Archive for April, 2012

How To Write About Africa

Posted in Activism, Africa on April 12, 2012 by talibahseeks

How to Write About Africa by Binyavanga Wainaina

Response to “How to Write About Africa” by Binyavanga Wainanina Part 2 of 3

Response to “How to Write About Africa” by Binyavanga Wainaina Part 3 or 3

Ojibwe Language

Posted in Activism, Identity, Indigeneous People's Rights on April 9, 2012 by talibahseeks

What I am Reading: Orientalism by Edward Said

Posted in Activism, Andrea Smith, Indigeneous People's Rights, Literature, Racism, Sexual/Reproductive Health/Wellbeing, White Privilege on April 9, 2012 by talibahseeks

“What I do argue also is that there is a difference between knowledge of other peoples and other times that is the result of understanding, compassion, careful study and analysis for their own sakes, and on the other hand knowledge-if that is what it is–that is part of an overall campaign of self-affirmation, belligerency, and outright war.  There is, after all, a profound difference between the will to understand for purposes of coexistence and humanistic enlargement of horizons, and the will to dominate for the purposes of control and external dominion.” (Said, xix)

“In analyzing spiritual appropriation as a form of sexual violence, I start with what may seem a strange source: the Bible.  The Hebrew word YDH, which translates as “to know a person”, carnally, or sexual intercourse, is used frequently in the Hebrew scriptures to connote sexual relations. . . Consensual sexual relationships require the loosening of the boundaries of one’s physical and psychic space–they involve not only allowing another person to become close to you physically, but allowing her or him to know more about you.  Sexual violence then suggests that the violation of these boundaries operates not only on the physical but on spiritual and psychic levels as well.  In addition, sexual violence is ultimately structured around power relations–its entails establishing the power to control someone’s life.  Similarly, “knowledge” about someone also gives one power over that person.  Withholding knowledge, then, is an act of resistance against those who desire to know you in order to better control you.

It is with this understanding of sexual violence that I wish to explore how the “New Age” movement and other forms of indigenous spiritual/cultural appropriation constitute a form of sexual violence.”–Excerpt from Conquest: Sexual Violence and American Indian Genocide by Andre Smith (119-120).

I’m Not Trayvon

Posted in Activism, Identity, Racism, Travon Martin, White Privilege on April 7, 2012 by talibahseeks

I appreciate this.

Purple Hibiscus–by Chimamanda Ngozi Adichie

Posted in Identity, Literature, Nigerian authors on April 5, 2012 by talibahseeks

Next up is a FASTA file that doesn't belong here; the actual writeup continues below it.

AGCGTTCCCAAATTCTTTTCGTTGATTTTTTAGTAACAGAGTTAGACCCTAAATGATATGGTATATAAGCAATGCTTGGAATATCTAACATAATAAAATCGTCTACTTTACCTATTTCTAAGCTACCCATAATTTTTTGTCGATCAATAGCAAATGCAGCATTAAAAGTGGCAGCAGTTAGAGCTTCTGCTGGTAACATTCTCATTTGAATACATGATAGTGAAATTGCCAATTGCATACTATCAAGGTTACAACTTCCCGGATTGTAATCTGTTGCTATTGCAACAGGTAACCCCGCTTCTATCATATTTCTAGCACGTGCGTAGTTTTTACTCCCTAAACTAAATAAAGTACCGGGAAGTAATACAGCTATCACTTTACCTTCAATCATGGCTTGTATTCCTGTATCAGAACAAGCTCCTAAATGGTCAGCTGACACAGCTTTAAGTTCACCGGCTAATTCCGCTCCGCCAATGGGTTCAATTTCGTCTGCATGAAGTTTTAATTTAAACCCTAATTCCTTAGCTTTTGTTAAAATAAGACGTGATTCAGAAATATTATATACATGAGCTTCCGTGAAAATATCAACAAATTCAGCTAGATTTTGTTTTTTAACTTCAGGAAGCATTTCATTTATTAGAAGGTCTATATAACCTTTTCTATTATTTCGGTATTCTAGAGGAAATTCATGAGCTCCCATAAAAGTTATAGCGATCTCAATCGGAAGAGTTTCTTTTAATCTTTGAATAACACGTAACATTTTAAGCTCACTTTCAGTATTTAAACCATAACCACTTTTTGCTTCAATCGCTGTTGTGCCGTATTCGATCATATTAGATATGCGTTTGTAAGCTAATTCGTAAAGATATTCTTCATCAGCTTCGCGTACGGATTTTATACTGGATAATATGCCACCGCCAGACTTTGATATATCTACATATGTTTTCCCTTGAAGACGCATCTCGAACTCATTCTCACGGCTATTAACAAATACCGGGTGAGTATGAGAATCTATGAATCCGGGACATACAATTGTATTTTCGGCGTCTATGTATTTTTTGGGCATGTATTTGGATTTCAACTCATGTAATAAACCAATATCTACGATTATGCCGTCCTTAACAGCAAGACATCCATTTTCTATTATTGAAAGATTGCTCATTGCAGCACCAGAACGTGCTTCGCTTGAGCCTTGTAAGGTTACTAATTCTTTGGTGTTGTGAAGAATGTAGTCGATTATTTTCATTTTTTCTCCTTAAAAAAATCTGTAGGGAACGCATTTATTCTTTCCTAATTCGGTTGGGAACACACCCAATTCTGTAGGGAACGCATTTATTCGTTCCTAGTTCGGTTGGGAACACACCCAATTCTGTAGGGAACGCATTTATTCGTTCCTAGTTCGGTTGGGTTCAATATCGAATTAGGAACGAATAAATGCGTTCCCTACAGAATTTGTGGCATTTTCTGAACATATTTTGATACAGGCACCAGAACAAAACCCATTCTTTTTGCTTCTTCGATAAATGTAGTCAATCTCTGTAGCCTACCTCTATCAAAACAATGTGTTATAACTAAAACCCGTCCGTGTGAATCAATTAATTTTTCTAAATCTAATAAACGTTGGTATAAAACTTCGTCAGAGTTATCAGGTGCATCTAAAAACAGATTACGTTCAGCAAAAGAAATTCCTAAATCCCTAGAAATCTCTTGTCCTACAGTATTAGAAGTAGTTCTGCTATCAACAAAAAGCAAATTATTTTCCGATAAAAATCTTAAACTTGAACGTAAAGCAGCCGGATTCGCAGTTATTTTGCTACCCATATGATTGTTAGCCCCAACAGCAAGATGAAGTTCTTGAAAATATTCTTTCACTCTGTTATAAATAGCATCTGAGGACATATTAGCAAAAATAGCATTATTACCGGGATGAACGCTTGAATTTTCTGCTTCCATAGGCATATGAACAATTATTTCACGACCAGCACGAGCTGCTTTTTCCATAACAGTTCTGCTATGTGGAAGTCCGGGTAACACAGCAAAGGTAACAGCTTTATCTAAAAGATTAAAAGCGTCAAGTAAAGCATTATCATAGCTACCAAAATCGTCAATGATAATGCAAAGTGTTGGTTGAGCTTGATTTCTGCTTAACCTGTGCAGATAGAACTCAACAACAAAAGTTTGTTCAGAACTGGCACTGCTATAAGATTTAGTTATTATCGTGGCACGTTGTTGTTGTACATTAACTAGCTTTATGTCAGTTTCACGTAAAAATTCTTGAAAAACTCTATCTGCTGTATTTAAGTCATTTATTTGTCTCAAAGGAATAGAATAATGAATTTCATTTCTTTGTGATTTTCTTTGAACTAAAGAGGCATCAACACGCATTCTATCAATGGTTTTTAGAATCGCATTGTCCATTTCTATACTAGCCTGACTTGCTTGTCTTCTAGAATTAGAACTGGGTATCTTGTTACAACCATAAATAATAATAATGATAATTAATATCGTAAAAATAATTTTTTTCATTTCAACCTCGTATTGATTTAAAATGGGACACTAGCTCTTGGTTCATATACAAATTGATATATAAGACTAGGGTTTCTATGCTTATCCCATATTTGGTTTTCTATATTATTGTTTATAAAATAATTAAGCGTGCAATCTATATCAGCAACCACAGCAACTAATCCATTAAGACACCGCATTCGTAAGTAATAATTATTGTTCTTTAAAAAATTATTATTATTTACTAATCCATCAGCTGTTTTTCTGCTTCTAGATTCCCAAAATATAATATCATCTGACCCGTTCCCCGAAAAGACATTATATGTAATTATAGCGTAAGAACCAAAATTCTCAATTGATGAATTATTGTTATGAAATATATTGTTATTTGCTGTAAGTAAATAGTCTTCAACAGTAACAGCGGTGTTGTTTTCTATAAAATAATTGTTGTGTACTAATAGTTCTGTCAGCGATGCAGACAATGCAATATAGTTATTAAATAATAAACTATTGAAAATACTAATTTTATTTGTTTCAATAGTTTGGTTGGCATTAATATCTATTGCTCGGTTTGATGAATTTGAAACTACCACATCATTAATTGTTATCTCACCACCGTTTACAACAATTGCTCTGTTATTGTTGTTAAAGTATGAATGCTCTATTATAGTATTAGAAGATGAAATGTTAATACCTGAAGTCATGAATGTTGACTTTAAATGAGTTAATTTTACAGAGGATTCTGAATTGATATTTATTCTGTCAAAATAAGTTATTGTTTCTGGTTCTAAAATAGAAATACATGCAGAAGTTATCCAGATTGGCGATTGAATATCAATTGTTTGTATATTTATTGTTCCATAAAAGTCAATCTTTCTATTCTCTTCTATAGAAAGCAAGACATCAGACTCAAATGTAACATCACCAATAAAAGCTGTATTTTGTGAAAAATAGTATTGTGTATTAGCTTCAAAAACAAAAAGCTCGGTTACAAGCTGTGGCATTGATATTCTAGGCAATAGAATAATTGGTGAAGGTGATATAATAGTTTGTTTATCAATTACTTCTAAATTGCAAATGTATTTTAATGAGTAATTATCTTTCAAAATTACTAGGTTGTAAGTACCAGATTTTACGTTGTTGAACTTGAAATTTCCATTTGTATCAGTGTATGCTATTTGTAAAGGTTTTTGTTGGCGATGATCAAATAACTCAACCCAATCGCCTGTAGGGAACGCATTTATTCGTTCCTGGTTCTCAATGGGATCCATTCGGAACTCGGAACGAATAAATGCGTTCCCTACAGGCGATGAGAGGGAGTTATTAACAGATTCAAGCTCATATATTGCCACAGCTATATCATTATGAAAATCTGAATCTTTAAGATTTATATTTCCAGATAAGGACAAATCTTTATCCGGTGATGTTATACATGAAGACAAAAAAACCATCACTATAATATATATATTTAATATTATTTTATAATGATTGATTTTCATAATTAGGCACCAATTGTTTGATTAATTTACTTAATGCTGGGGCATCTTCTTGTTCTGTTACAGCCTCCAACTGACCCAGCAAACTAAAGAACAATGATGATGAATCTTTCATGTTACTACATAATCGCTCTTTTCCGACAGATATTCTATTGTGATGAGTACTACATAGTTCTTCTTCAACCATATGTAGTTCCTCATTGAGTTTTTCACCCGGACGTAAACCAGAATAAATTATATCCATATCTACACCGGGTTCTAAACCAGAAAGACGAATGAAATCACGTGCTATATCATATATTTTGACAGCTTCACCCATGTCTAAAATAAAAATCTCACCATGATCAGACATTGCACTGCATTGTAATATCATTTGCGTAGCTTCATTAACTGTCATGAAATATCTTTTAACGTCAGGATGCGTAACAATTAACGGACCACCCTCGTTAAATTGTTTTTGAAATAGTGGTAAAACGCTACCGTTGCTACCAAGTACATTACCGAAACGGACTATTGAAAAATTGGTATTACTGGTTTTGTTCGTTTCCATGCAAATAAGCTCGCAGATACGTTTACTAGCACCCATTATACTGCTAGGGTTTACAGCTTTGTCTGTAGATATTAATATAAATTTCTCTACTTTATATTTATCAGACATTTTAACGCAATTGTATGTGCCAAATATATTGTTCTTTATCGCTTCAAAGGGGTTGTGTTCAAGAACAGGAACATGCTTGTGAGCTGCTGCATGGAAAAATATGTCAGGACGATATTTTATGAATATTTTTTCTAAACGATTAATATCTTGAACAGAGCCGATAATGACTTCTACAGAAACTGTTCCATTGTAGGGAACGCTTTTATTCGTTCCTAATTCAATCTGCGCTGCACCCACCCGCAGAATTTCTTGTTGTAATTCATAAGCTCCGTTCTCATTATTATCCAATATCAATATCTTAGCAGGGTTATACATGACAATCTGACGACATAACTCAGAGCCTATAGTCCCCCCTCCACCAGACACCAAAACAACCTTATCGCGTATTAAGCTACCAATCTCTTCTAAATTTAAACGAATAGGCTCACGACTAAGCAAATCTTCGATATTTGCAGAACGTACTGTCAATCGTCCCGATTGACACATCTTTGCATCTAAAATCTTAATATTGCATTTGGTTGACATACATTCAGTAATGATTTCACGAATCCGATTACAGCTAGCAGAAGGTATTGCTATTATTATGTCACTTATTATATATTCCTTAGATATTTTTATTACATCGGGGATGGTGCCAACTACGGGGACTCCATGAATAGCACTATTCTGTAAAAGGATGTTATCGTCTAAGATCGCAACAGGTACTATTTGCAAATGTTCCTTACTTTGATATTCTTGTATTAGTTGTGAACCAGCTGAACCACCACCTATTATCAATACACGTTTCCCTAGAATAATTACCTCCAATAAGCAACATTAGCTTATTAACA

I just finished reading the book Purple Hibiscus by Chimamanda Ngozi Adichie.  It is the story of a family whose patriarch–Brother Eugene– is tortured by his staunch interpretation of Catholicism, coupled with the political turmoil and violence plaguing his society in Nigeria.  He is a  philanthropist who donates generously to religious institutions as well as vulnerable members of his community, and also sponsors an unrelenting voice against political corruption through his publication.  However, he is also physically and mentally abusive to his wife, daughter, and son at home.  His particular practice of Catholicism and allegiance to order both stifle and “protect” his family.  His disdain for indigenous ways (or even style) of worship and investment in the politics of respectability alienate him and his family from others including his own father, prompting his more liberal sister to describe him as “too much of a colonial product” (13).  The story is told through the eyes of his daughter Kambili who feels a complex mixture of terror, love, and pride in regard to her father.

When Kambili and her brother are sent to live with their aunt temporarily they are exposed to new ways of being.  They are inspired and comforted by the love, imperfection, and freedom of  her home.  Kambili  in particular learns to find her voice  and connects to new, exciting, and frightening emotions once alien to her.  To the confusion and dismay of their father they are never the same again.

I really enjoyed reading this book and developed a sense of affection and empathy for the characters.  I highly recommend it.  Adichie does not present one dimensional characters which i really appreciate.  I will read her other works as she is now among my favorite authors.

“Afrolatinos: The Untaught Story” – Independent Source

Posted in Activism, Identity, Racism on April 4, 2012 by talibahseeks

The Invisible Weight of Whiteness: The Racial Grammar of Everyday Life in Contemporary America-Eduardo Bonilla-Silva

Posted in Activism, Racism, White Privilege on April 3, 2012 by talibahseeks